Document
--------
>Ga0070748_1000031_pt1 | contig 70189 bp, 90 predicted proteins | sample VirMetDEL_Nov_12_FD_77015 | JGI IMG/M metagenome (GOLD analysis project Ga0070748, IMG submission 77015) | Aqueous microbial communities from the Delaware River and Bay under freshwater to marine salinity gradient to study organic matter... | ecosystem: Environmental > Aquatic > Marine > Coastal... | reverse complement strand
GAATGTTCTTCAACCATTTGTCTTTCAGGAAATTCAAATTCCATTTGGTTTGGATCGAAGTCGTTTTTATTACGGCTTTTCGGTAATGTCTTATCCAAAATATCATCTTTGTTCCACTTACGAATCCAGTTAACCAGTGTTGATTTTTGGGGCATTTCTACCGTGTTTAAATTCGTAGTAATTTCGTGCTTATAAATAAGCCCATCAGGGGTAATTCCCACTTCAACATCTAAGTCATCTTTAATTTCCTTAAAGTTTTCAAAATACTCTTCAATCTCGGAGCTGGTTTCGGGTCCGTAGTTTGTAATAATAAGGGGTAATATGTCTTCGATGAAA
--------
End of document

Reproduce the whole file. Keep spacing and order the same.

>Ga0070748_1000031_pt1 | contig 70189 bp, 90 predicted proteins | sample VirMetDEL_Nov_12_FD_77015 | JGI IMG/M metagenome (GOLD analysis project Ga0070748, IMG submission 77015) | Aqueous microbial communities from the Delaware River and Bay under freshwater to marine salinity gradient to study organic matter... | ecosystem: Environmental > Aquatic > Marine > Coastal... | reverse complement strand
GAATGTTCTTCAACCATTTGTCTTTCAGGAAATTCAAATTCCATTTGGTTTGGATCGAAGTCGTTTTTATTACGGCTTTTCGGTAATGTCTTATCCAAAATATCATCTTTGTTCCACTTACGAATCCAGTTAACCAGTGTTGATTTTTGGGGCATTTCTACCGTGTTTAAATTCGTAGTAATTTCGTGCTTATAAATAAGCCCATCAGGGGTAATTCCCACTTCAACATCTAAGTCATCTTTAATTTCCTTAAAGTTTTCAAAATACTCTTCAATCTCGGAGCTGGTTTCGGGTCCGTAGTTTGTAATAATAAGGGGTAATATGTCTTCGATGAAA